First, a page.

UPPSALA, Sweden, Jan. 23 (UPI) -- A taste for starchy foods may have helped turn the ancestors of domesticated dogs from wolves into the companion animals we know today, Swedish researchers say.
Scientists at Uppsala University said genetic studies suggest dogs evolved from wolves that were able to scavenge and digest the food waste of early farmers.
Three genes found in dogs that are not present in wolves are vital for digestion and could have extended their ancestral carnivorous diet to include starch, the researchers wrote in the journal Nature.
Genes for the enzyme that splits starch into simpler sugars has replicated itself in the dog genome, and become more efficient, a sure sign that it is in demand, they said.
The emergence of these genes may have coincided with the dawn of agriculture, as human settlements began to create heaps of starchy waste, the researchers said.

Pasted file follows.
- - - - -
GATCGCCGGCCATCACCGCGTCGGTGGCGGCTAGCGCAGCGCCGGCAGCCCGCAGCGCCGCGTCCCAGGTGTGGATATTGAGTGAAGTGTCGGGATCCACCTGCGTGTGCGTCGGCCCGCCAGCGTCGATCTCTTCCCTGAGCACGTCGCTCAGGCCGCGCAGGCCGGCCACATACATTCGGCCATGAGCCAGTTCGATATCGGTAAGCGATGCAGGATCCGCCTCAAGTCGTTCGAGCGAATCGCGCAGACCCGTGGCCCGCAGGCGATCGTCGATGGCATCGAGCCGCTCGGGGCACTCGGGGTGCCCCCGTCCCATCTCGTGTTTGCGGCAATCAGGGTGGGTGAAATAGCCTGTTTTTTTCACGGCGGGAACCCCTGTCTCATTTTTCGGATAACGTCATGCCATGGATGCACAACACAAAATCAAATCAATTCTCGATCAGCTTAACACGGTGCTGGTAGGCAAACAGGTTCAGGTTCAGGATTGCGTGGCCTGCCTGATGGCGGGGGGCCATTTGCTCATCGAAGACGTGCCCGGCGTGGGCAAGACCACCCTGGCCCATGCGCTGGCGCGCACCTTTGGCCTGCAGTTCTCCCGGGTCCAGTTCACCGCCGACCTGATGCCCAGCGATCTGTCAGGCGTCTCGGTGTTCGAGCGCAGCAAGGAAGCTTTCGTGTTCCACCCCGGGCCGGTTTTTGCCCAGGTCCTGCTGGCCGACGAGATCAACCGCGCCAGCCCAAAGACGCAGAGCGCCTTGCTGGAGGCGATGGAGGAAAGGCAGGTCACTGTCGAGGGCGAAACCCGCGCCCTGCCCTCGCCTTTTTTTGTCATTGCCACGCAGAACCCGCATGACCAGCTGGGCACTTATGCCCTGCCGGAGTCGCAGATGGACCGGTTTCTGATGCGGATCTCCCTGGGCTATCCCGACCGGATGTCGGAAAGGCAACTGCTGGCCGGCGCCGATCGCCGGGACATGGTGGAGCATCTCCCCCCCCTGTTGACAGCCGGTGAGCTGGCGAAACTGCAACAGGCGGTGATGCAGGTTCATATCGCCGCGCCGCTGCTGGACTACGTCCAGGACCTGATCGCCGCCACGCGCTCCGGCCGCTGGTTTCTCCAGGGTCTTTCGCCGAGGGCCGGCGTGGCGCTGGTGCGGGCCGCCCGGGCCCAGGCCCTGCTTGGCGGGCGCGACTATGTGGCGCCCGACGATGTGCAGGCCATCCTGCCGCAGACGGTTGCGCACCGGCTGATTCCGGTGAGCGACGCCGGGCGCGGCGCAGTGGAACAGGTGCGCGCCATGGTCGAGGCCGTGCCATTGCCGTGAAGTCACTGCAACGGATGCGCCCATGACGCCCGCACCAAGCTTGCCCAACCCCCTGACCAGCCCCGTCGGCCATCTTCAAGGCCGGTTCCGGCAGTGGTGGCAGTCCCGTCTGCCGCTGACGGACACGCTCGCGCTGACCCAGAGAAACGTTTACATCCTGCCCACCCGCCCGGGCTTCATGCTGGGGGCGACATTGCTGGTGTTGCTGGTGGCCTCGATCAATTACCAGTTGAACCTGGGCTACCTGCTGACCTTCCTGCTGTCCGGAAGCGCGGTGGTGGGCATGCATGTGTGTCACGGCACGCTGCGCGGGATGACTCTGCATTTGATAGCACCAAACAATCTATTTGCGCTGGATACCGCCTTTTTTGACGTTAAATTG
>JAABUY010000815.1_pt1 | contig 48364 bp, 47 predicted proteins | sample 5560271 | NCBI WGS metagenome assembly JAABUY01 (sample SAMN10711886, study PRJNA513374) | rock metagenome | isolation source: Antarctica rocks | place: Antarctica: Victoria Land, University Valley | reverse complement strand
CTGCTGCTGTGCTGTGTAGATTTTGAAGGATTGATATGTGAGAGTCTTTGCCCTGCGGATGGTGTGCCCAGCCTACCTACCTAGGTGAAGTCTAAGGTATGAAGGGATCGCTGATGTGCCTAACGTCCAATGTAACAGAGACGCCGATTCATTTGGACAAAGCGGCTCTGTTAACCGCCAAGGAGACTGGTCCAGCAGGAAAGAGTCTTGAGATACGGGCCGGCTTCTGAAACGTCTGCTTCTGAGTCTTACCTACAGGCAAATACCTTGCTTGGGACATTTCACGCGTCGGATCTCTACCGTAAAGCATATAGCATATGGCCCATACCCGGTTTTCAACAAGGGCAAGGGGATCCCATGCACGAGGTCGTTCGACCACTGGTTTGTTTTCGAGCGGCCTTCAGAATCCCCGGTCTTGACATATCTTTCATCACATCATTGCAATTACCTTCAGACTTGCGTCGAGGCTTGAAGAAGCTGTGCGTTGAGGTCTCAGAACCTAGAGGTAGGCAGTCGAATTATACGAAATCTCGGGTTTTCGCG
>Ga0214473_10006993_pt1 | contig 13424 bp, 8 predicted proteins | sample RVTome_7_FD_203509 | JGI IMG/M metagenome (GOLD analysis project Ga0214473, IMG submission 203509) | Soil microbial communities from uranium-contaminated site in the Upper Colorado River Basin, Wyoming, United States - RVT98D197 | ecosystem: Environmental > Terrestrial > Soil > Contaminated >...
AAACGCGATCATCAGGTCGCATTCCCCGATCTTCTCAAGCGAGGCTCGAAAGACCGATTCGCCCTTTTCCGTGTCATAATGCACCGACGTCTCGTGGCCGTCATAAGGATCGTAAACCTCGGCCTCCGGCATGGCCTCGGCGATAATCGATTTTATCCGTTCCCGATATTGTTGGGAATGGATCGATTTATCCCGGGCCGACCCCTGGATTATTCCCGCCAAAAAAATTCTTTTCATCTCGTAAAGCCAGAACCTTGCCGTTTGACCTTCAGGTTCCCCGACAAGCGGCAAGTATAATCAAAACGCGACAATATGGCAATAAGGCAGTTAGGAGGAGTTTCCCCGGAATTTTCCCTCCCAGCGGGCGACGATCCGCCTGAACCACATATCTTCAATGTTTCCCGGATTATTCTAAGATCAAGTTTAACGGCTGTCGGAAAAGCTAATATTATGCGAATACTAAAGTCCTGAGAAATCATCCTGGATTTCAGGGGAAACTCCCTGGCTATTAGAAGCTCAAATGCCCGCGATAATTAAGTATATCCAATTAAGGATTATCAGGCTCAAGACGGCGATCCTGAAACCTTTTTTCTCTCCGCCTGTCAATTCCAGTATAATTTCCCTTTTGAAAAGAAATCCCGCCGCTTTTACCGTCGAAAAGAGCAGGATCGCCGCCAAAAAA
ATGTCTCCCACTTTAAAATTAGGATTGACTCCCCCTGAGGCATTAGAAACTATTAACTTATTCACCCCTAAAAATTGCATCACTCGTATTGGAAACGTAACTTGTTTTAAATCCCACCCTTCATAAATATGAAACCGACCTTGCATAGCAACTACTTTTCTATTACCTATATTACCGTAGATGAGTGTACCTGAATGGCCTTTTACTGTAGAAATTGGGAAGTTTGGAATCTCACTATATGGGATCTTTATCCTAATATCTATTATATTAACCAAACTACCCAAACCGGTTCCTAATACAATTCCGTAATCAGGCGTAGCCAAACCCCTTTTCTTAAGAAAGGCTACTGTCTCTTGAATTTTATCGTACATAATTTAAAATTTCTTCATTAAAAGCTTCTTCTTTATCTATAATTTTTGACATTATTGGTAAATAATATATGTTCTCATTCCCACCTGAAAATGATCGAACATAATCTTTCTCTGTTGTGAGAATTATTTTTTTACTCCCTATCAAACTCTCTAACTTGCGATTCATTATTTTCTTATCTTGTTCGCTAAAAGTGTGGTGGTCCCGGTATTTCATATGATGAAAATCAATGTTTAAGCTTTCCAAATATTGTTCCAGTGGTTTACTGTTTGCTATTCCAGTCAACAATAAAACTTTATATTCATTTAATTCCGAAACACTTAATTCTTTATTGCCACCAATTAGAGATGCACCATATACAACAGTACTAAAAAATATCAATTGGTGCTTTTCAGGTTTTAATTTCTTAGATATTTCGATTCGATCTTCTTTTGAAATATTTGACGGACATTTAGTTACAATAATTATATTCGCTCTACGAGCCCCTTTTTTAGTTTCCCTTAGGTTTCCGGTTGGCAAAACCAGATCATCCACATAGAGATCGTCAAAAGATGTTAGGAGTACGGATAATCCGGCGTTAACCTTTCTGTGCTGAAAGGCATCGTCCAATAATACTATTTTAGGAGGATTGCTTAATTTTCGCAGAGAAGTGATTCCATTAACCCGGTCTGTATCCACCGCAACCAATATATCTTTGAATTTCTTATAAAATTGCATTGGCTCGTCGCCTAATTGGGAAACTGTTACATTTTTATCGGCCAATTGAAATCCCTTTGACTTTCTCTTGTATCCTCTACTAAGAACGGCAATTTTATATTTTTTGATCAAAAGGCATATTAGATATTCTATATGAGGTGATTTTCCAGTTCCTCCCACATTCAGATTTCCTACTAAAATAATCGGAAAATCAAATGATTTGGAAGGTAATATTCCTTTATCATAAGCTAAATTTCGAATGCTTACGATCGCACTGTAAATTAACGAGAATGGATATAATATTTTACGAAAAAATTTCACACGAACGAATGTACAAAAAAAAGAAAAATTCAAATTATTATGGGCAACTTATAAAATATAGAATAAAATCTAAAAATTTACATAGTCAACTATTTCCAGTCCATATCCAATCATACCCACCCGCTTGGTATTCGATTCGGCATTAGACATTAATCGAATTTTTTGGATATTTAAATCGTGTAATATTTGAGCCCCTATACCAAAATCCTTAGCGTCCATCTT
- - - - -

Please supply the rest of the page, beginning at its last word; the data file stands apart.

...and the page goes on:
"Wolves were probably attracted, but only the ones that evolved the ability to digest the starch waste kept coming back," researcher Erik Axelsson said.
"This ... hypothesis says that when we settled down, and in conjunction with the development of agriculture, we produced waste dumps around our settlements; and suddenly there was this new food resource, a new niche, for wolves to make use of, and the wolf that was best able to make use of it became the ancestor of the dog," he said.